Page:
Tai chi helps Parkinson’s patients with balance and fall prevention
National Institute of Neurological Disorders
Exercise is important for a healthy lifestyle but it is also a key part of therapy, rehabilitation and disease management. For Parkinson’s disease, exercise routines are often recommended to help maintain stability and the coordinated movements necessary for everyday living. An NIH-funded study, reported in the February 9, 2012 issue of the New England Journal of Medicine,* evaluated three different forms of exercise – resistance training, stretching, and tai chi – and found that tai chi led to the greatest overall improvements in balance and stability for patients with mild to moderate Parkinson’s disease.
Individuals practicing tai chi exercises
Clinical trial participants assigned to the tai chi exercise group practice slow fluid arm movements in class. Photo credit: Courtesy of Fuzhong Li., Ph.D.
Parkinson’s disease is a movement disorder that is caused by the loss of brain cells which control coordinated and purposeful motions. This cell loss results in tremor, rigidity, slowed movement (known as bradykinesia) and impaired balance (postural instability). While some symptoms, such as tremor, at least benefit from drug therapy initially, the medications currently available to treat Parkinson’s are not as effective in restoring balance. This is a special concern for Parkinson’s patients because postural instability frequently leads to falls.
Several studies have demonstrated that resistance training, for instance with ankle weights or using weight-and-pulley machines, has positive effects on balance and gait. As a result, doctors often suggest exercise or prescribe physical therapy to address problems with instability.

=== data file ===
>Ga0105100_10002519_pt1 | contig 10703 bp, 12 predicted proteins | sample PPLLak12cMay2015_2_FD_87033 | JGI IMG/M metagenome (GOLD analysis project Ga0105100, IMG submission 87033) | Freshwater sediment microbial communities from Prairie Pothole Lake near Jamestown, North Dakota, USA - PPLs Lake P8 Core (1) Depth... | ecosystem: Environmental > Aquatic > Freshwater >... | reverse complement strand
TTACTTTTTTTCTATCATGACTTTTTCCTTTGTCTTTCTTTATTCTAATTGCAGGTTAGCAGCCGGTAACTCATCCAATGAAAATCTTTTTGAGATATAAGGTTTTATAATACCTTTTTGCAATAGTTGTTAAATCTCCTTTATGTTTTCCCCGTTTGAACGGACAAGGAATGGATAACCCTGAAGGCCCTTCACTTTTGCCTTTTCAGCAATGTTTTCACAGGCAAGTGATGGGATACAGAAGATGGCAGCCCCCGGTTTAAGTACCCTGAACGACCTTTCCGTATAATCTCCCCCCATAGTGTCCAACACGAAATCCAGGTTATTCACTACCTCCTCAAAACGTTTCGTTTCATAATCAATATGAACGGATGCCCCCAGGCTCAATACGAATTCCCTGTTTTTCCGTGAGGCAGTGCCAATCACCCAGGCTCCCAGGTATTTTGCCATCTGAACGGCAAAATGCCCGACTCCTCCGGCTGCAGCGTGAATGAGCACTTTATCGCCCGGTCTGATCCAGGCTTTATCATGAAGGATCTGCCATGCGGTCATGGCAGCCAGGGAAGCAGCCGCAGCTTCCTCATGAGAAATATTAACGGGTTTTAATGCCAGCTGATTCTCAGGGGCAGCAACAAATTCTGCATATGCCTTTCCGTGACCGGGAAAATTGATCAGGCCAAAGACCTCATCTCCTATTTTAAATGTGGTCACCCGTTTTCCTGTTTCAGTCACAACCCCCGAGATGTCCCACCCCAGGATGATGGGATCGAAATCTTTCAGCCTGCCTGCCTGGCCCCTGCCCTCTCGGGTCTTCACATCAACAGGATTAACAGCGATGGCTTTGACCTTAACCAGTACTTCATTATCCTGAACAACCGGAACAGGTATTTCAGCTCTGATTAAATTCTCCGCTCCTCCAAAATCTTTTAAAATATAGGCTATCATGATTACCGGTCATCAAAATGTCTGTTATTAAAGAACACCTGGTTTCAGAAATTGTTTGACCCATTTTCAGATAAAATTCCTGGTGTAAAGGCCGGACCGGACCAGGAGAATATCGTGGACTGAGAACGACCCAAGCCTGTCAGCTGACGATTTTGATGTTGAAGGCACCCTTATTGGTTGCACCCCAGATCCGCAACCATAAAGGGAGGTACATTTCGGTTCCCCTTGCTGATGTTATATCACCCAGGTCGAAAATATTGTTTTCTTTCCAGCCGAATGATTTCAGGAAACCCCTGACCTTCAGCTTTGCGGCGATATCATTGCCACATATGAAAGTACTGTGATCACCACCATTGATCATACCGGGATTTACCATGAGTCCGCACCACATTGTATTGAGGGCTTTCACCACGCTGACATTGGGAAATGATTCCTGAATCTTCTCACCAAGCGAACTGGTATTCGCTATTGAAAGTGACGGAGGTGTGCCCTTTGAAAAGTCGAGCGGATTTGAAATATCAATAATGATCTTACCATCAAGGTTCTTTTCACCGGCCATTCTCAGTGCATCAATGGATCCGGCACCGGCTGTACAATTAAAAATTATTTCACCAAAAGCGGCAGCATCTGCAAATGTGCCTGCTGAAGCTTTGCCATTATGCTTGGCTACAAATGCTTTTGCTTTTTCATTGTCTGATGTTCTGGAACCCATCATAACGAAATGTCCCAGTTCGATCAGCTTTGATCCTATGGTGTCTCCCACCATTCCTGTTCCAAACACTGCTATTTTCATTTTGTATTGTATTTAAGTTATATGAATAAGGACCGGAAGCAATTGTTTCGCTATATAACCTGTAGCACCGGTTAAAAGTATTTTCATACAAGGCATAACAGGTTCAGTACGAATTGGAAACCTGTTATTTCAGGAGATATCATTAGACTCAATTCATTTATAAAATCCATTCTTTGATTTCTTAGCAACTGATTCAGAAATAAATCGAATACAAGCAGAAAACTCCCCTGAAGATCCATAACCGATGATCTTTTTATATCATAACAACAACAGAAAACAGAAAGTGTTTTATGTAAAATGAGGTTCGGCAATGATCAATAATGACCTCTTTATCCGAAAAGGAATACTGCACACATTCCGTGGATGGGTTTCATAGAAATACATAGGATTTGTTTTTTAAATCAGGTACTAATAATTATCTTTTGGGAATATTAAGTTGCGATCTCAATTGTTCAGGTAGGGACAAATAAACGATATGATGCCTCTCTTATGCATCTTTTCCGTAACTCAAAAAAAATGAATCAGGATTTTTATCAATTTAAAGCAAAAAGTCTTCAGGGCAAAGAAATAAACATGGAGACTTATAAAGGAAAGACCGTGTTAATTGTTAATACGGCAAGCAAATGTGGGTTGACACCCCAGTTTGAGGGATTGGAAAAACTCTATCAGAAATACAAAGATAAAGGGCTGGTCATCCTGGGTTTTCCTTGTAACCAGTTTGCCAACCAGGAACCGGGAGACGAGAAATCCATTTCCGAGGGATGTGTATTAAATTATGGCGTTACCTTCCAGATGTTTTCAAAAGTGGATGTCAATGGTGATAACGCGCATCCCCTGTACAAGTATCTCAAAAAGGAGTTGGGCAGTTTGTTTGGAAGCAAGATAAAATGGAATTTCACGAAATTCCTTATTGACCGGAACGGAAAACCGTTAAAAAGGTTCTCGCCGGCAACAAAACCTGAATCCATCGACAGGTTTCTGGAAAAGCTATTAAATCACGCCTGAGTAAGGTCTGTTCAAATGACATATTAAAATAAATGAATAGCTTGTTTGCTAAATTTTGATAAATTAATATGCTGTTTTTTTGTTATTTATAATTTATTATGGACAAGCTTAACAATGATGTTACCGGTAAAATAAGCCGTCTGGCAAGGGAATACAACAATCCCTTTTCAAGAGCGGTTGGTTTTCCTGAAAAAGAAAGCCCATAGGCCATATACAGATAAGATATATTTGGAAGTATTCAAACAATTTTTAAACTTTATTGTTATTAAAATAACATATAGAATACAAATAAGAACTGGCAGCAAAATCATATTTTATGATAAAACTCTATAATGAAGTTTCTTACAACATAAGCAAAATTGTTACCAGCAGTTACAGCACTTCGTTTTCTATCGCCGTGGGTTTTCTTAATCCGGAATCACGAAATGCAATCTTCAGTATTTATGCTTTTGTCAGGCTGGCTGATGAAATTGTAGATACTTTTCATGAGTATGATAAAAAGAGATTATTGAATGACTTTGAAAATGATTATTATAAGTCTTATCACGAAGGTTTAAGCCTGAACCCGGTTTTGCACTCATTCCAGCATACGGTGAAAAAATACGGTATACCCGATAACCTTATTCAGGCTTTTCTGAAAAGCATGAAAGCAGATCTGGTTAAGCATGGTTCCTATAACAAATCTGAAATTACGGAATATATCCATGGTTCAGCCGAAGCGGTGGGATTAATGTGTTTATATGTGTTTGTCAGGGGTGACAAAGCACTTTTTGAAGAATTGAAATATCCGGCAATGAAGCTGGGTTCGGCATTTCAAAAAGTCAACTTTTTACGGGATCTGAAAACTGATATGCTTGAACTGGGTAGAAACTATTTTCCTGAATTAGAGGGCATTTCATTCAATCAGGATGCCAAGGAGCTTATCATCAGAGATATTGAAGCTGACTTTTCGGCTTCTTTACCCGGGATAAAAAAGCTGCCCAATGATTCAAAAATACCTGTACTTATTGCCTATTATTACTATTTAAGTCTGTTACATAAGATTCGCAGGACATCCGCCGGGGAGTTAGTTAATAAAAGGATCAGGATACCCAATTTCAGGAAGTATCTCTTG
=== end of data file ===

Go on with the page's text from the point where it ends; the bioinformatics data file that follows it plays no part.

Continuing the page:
Fuzhong Li, Ph.D., research scientist at the Oregon Research Institute in Eugene, was part of a team of researchers who, in 2007, published a pilot study showing that tai chi was a safe exercise for individuals with mild to moderate Parkinson’s disease. “We had been using tai chi for balance training in healthy older adults, “ Dr. Li commented, “and older adults and patients with Parkinson’s disease share some difficulties with falls.”
Tai chi is a balance-based exercise that originated in China as a martial art. While there are many different styles, all are characterized by slow, relaxed and flowing movements. In both the pilot study and the recent New England Journal of Medicine study, patients performed a tai chi routine designed to challenge patients’ stability and address the balance and stability-related symptoms of Parkinson’s. The routine included slow, intentional, controlled movements that maximized the swing time of arm and leg motions, and repeatedly incorporated gradual shifts of body weight from one side to another, varying the width of their base of support by standing with feet together or further apart.
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